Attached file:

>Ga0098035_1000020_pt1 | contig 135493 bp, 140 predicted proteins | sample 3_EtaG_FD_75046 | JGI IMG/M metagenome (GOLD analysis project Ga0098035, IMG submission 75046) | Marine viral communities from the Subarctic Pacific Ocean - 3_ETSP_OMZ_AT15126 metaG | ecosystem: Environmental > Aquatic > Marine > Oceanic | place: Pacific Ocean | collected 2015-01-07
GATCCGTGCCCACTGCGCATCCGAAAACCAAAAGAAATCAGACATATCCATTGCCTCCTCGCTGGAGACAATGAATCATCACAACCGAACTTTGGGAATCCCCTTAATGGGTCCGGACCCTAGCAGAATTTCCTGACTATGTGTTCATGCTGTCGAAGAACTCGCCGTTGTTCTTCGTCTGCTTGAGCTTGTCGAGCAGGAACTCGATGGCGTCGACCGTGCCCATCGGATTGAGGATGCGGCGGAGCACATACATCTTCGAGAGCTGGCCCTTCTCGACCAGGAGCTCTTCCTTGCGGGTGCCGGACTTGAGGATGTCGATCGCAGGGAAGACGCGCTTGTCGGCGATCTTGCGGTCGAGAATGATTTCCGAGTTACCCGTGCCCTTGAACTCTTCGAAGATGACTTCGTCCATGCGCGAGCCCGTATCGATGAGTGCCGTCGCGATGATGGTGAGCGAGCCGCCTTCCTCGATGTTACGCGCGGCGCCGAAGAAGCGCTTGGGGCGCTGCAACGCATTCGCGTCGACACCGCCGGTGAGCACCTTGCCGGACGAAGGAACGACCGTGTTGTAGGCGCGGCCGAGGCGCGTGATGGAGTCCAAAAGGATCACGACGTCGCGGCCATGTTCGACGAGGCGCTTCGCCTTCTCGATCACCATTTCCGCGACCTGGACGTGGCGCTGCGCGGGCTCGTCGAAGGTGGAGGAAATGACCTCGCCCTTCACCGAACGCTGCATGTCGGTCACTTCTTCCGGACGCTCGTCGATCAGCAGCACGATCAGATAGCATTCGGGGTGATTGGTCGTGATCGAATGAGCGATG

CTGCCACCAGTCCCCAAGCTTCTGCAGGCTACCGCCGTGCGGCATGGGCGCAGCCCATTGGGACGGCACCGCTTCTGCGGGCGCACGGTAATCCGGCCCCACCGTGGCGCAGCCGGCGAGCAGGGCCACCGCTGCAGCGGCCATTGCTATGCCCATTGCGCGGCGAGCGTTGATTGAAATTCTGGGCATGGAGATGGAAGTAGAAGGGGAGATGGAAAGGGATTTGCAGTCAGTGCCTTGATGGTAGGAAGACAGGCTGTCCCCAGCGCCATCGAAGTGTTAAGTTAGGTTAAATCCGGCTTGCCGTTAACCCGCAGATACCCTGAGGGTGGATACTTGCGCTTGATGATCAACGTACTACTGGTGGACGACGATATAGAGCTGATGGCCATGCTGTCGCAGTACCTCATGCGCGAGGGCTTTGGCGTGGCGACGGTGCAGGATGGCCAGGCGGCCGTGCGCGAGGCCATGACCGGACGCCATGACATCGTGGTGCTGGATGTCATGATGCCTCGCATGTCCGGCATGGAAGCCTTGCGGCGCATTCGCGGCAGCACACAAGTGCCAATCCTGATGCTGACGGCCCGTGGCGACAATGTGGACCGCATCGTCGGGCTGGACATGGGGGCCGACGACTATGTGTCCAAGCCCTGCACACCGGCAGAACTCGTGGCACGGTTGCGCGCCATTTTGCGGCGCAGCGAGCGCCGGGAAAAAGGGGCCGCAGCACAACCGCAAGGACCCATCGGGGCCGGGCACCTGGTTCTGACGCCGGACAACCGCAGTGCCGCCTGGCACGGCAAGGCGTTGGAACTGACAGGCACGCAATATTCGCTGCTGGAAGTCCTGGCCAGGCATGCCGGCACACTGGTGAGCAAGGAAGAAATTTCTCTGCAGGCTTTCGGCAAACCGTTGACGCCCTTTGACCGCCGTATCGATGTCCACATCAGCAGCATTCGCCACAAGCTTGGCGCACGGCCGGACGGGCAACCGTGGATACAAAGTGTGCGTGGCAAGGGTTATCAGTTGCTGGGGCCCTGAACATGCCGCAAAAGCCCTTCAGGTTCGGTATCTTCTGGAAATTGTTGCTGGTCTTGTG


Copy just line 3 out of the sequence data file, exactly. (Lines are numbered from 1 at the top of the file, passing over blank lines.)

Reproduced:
CTGCCACCAGTCCCCAAGCTTCTGCAGGCTACCGCCGTGCGGCATGGGCGCAGCCCATTGGGACGGCACCGCTTCTGCGGGCGCACGGTAATCCGGCCCCACCGTGGCGCAGCCGGCGAGCAGGGCCACCGCTGCAGCGGCCATTGCTATGCCCATTGCGCGGCGAGCGTTGATTGAAATTCTGGGCATGGAGATGGAAGTAGAAGGGGAGATGGAAAGGGATTTGCAGTCAGTGCCTTGATGGTAGGAAGACAGGCTGTCCCCAGCGCCATCGAAGTGTTAAGTTAGGTTAAATCCGGCTTGCCGTTAACCCGCAGATACCCTGAGGGTGGATACTTGCGCTTGATGATCAACGTACTACTGGTGGACGACGATATAGAGCTGATGGCCATGCTGTCGCAGTACCTCATGCGCGAGGGCTTTGGCGTGGCGACGGTGCAGGATGGCCAGGCGGCCGTGCGCGAGGCCATGACCGGACGCCATGACATCGTGGTGCTGGATGTCATGATGCCTCGCATGTCCGGCATGGAAGCCTTGCGGCGCATTCGCGGCAGCACACAAGTGCCAATCCTGATGCTGACGGCCCGTGGCGACAATGTGGACCGCATCGTCGGGCTGGACATGGGGGCCGACGACTATGTGTCCAAGCCCTGCACACCGGCAGAACTCGTGGCACGGTTGCGCGCCATTTTGCGGCGCAGCGAGCGCCGGGAAAAAGGGGCCGCAGCACAACCGCAAGGACCCATCGGGGCCGGGCACCTGGTTCTGACGCCGGACAACCGCAGTGCCGCCTGGCACGGCAAGGCGTTGGAACTGACAGGCACGCAATATTCGCTGCTGGAAGTCCTGGCCAGGCATGCCGGCACACTGGTGAGCAAGGAAGAAATTTCTCTGCAGGCTTTCGGCAAACCGTTGACGCCCTTTGACCGCCGTATCGATGTCCACATCAGCAGCATTCGCCACAAGCTTGGCGCACGGCCGGACGGGCAACCGTGGATACAAAGTGTGCGTGGCAAGGGTTATCAGTTGCTGGGGCCCTGAACATGCCGCAAAAGCCCTTCAGGTTCGGTATCTTCTGGAAATTGTTGCTGGTCTTGTG